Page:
By Jason Espada
Avalokiteshvara, help me to say this rightly, for all who could benefit from it.
I: A set of sacred syllables, repeated to attain a spiritual benefit
II. (from the Sanskrit): A "tool for thinking." 1) Prescribed syllables (in Sanskrit) to protect the mind (from defilements). They express the essence of specific energies. The recitation of mantras is sometimes done with specific visualizations. 2) Often, Mantra is used as a synonym for Vajra, or Tantra (as in ‘Mantrayana' -- the path of mantra).
In thinking about writing this introduction, I've tried to bring to mind the most commonly asked questions about mantra practices.
I know, first off, that most people have no interest in this subject, feeling completely sure (for some reason) that these practices don't work, and that it's a meaningless subject for them to learn anything about.
A second, much smaller group tend in the opposite direction -- without trying things, they believe what they hear. They "take it on faith," or because it sounds reasonable, or because it fits with their worldview of what's possible.
Both of these extremes, of tending toward credulity, or a pre-judged disbelief, would have to be set aside before anything new can be learned, especially when it comes to more recondite subjects -- where there is a lot that is hidden, or subtle -- outside the range of our usual perceptions.
Instead of believing or not believing from the outset, perhaps someone new to this subject could listen to these ideas more as an invitation, to try some of these practices, or to see things in a different way. I hope to be able to share some basic information, and to offer as much as I can in the way of warm encouragement to practice. The effects can really be great, profound, and life-altering. They can change what we think of as ourselves, and what we think of as "a human being." As Rumi said, "Human beings are mines..."
We have all these richnesses inside us. All these potentials. May they manifest effortlessly in whatever way, and as much as necessary for the benefit of living beings.
Imagine if someone told you that you had a pot of gold right around the corner from where you are standing, in your very own backyard. Whether or not you knew this person, it would at least be worth a look. If they even said that you had a single gold coin, most of us would at least look. The usefulness of money is something we can all relate to - "no harm in trying," we'd say. And yet, compared to the claims that are made about the power of mantra, the usefulness of money is limited, almost nothing.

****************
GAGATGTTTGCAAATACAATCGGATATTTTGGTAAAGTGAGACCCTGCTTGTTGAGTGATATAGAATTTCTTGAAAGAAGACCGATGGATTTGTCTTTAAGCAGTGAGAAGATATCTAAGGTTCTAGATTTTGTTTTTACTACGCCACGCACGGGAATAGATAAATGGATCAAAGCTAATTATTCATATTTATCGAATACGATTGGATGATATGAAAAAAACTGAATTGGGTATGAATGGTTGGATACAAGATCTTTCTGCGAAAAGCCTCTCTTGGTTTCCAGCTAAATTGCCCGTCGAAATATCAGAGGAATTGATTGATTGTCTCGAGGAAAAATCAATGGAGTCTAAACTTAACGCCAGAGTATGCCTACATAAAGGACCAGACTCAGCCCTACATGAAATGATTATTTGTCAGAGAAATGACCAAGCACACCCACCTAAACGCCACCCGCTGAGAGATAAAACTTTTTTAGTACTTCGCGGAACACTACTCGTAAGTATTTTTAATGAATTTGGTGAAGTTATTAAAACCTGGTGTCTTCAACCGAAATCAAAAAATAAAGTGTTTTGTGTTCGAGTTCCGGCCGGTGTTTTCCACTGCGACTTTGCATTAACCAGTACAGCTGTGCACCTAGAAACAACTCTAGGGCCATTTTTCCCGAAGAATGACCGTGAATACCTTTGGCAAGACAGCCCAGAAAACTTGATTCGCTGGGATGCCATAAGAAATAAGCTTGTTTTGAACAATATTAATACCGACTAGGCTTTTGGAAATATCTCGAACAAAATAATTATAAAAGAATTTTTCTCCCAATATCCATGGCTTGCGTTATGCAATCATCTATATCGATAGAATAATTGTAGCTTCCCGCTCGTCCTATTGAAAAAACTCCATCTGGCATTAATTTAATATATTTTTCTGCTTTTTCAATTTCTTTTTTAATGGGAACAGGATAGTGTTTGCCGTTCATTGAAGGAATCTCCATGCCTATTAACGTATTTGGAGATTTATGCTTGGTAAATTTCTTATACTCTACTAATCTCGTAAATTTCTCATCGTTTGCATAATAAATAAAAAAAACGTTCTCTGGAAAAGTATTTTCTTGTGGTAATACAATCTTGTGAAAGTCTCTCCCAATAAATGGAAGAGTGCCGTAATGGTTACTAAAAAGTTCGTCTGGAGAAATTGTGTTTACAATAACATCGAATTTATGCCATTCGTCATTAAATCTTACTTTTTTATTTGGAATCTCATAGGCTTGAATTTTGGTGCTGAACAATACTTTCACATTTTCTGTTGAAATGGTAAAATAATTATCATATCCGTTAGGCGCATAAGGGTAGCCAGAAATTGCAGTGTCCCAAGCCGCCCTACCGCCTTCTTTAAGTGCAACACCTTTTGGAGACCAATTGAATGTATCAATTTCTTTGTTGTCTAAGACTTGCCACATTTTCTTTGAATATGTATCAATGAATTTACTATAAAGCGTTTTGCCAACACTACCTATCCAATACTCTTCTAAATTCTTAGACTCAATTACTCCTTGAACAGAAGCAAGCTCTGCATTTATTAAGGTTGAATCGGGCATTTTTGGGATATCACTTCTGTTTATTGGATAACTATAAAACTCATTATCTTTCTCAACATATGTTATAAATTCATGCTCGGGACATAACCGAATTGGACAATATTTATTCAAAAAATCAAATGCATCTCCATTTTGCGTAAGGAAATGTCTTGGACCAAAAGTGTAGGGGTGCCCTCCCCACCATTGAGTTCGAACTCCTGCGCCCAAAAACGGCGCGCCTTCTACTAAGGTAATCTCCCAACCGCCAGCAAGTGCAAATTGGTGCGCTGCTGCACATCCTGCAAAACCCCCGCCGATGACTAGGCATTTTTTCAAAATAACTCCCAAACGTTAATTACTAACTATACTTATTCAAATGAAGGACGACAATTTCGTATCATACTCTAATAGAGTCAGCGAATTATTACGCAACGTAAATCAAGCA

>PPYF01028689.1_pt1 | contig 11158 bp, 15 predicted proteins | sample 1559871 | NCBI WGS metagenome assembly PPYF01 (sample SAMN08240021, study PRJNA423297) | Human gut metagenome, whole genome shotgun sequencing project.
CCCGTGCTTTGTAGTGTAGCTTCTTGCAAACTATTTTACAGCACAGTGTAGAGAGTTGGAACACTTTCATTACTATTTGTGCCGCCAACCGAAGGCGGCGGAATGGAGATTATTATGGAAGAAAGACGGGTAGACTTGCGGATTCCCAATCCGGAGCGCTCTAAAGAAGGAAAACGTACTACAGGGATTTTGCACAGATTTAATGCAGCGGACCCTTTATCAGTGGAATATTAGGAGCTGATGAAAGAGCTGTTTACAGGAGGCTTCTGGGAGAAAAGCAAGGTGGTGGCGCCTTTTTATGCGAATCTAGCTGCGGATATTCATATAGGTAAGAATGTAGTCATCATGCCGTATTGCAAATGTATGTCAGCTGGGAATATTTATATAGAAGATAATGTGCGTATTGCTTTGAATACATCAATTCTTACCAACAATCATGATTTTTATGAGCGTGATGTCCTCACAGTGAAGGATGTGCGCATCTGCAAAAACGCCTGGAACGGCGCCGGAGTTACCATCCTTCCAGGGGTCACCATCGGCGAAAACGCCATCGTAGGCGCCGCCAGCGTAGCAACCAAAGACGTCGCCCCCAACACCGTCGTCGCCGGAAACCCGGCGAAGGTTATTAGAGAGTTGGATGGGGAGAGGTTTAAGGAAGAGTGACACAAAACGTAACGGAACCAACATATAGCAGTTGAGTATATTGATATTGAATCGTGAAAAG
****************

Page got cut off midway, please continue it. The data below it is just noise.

There are other kinds of wealth near at hand that we can have access to and make use of.
Our Body Contains Medicine
When we're first introduced to the idea that there are healing properties within our body and mind that can be contacted and increased, we might be surprised. After all, it goes against everything we've been taught about who we are, and these beliefs can be quite solid.
If someone says to you that your body contains healing properties that can be awakened and increased, it's like being told that there's gold nearby, in your own yard. First, you'd want to know where, and second, how much! Well, the teachings on mantra provide the "where," the directions, if you will, to inner treasures.
As far as the "how much," I'll repeat what tradition teaches, and that is, that it depends on the person and the practice itself what will come about. As always, there is the invitation to practice, to experience and see for yourself, along with the encouragement that these practices could be of great benefit to yourself and others.
If you find you are interested, then please do give these practices a fair try, in terms of time and effort, as it's said, "to awaken the energy of the mantra."
Working from Two Directions
Let's say you want to cultivate compassion. You may choose to recite the compassion mantra, OM MANI PEME HUM. An experience like this may follow: you can feel peaceful, and have a warm feeling.You may see light like sunlight, rising from within. You may want to share that feeling or express that feeling in some way...
While reciting, you may pause, and say, "may all beings be happy," "may all beings be peaceful...," or make prayers of that nature. The feeling then can be somewhat different, as if you are using a different part of the mind to cultivate good-will, love, and compassion.